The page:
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# Introduction

A common task in data analysis is to determine', on the basis of experimental observations, the values of the parameters of a model that relates physical quantities. This procedure is usually associated to names like fit' and regression', and to principles, like 'least squares' or maximum likelihood' (with variants). I prefer, as many others belonging to a still small minority, to approach the problem from more fundamental probabilistic first principles', that are indeed the fundamental rules of probability theory. This approach is also called Bayesian' because of the central role played by Bayes' theorem in the process of learning from data, as we shall see in a while (for a critical introduction to the Bayesian approach see Ref. [2] and references therein). In practice this means that we rank in probability hypotheses and numerical values about which we are not certain. This is rather intuitive and it is indeed the natural way physicists reason (see e.g. Ref. [3] and references therein), though we have been taught a peculiar view of probability that does not allow us to make the reasonings we intuitively do and that we are going to use here.

In the so called Bayesian approach the issue of fits' takes the name of parametric inference, in the sense we are interested in inferring the parameters of a model that relates true' values. The outcome of the inference is an uncertain knowledge of parameters, whose possible values are ranked using the language and the tools of probability theory. As it can only be (see e.g. Ref. [2] for extensive discussions), the resulting inference depends on the inferential model and on previous knowledge about the possible values the model parameters can take (though this last dependence is usually rather weak if the inference is based on a large' number of observations). It is then important to state clearly the several assumptions that enter the data analysis. I hope this paper does it with the due care - and I apologize in advance for some pedantry and repetitions. The main message I would like to convey is that nowadays it is much more important to build up the model that describes at best the physics case than to obtain simple formulae for the 'best estimates' and their uncertainty. This is because, thanks to the extraordinary progresses of applied mathematics and computing power, in most cases the calculation of the integrals that come from a straight application of the probability theory does not require any longer titanic efforts. Building up the correct model is then equivalent, in most cases, to have solved the problem.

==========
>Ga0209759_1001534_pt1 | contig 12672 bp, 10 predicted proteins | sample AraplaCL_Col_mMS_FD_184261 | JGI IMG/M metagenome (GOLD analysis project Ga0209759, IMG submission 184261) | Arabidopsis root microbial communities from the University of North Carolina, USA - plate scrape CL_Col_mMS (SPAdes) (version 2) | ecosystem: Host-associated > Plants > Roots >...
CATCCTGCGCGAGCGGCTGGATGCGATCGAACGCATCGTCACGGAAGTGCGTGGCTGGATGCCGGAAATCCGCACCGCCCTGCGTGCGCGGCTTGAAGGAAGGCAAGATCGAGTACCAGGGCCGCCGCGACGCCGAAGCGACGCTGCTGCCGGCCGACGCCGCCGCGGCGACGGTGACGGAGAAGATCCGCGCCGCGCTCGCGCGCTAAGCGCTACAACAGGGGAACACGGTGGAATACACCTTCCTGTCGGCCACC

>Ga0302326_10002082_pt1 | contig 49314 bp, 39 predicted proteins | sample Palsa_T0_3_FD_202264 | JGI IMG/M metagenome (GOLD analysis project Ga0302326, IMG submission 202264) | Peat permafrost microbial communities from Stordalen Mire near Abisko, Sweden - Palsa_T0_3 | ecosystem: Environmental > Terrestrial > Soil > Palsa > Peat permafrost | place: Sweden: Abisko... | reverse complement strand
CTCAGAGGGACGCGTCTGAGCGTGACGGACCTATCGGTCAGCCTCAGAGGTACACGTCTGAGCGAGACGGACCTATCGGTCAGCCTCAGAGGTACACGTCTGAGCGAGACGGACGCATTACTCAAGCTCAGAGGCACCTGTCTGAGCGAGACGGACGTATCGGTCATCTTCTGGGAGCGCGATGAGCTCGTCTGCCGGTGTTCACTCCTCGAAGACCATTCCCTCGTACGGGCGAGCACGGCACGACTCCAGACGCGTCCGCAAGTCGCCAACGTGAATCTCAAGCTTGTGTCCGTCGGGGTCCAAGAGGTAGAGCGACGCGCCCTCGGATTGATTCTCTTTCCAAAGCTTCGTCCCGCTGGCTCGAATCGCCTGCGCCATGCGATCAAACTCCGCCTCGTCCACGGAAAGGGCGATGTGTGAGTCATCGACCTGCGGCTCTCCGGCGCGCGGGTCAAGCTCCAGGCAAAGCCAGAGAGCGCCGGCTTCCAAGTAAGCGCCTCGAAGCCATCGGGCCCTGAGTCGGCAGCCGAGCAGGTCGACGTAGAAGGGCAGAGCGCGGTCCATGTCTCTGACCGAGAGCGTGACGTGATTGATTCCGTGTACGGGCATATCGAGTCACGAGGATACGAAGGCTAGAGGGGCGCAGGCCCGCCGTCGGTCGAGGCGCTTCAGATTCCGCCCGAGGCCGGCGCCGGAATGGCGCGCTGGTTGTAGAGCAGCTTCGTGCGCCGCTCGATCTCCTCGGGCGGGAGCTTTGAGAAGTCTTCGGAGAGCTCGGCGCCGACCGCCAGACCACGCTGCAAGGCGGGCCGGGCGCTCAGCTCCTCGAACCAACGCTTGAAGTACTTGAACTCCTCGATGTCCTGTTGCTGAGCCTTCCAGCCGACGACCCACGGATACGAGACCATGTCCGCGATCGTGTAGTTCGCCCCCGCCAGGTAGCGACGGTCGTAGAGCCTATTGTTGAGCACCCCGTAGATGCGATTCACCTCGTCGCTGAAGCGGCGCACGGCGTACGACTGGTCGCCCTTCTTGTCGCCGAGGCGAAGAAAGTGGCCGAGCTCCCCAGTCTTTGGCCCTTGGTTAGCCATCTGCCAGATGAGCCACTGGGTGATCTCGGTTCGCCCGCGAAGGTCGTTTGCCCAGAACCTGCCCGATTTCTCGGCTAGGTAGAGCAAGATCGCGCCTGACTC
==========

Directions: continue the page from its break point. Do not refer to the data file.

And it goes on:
The paper is organized as follows. In Section 2 the inferential approach is introduced from scratch, only assuming the multivariate extensions of the following well known formulas1

 (1) (2)

We show how to build the general model, and how this evolves as soon as the several hypotheses of the model are introduced (independence, normal error functions, linear dependence between true values, vague priors). The graphical representation of the model in terms of the so called Bayesian networks' is also shown, the utility of which will become self-evident. The case of linear fit with errors on both axes is then summarized in Section 3, and the approximate solution for the non-linear case is sketched in Section 4. The extra variability of the data is modeled in Section 5, first in general and then in the simple case of the linear fit. The interpretation of the inferential result is discussed in Section 6, in which approximated methods to calculate the fit summaries (expected values and variance of the parameters) are shown. Finally, some comments on the not-trivial issues related to the use of linear fit formulas to infer the parameters of exponential and power laws are given in Section 7. Section 8 shows how to extend the model to include systematic errors, and some simple formulas to take into account offset and scale systematic errors in the case of linear fits will be provided. The paper ends with some conclusions and some comments about the debate that has triggered it.

Next: Probabilistic parametric inference from Up: Fits, and especially linear Previous: Preamble
Giulio D'Agostini 2005-11-21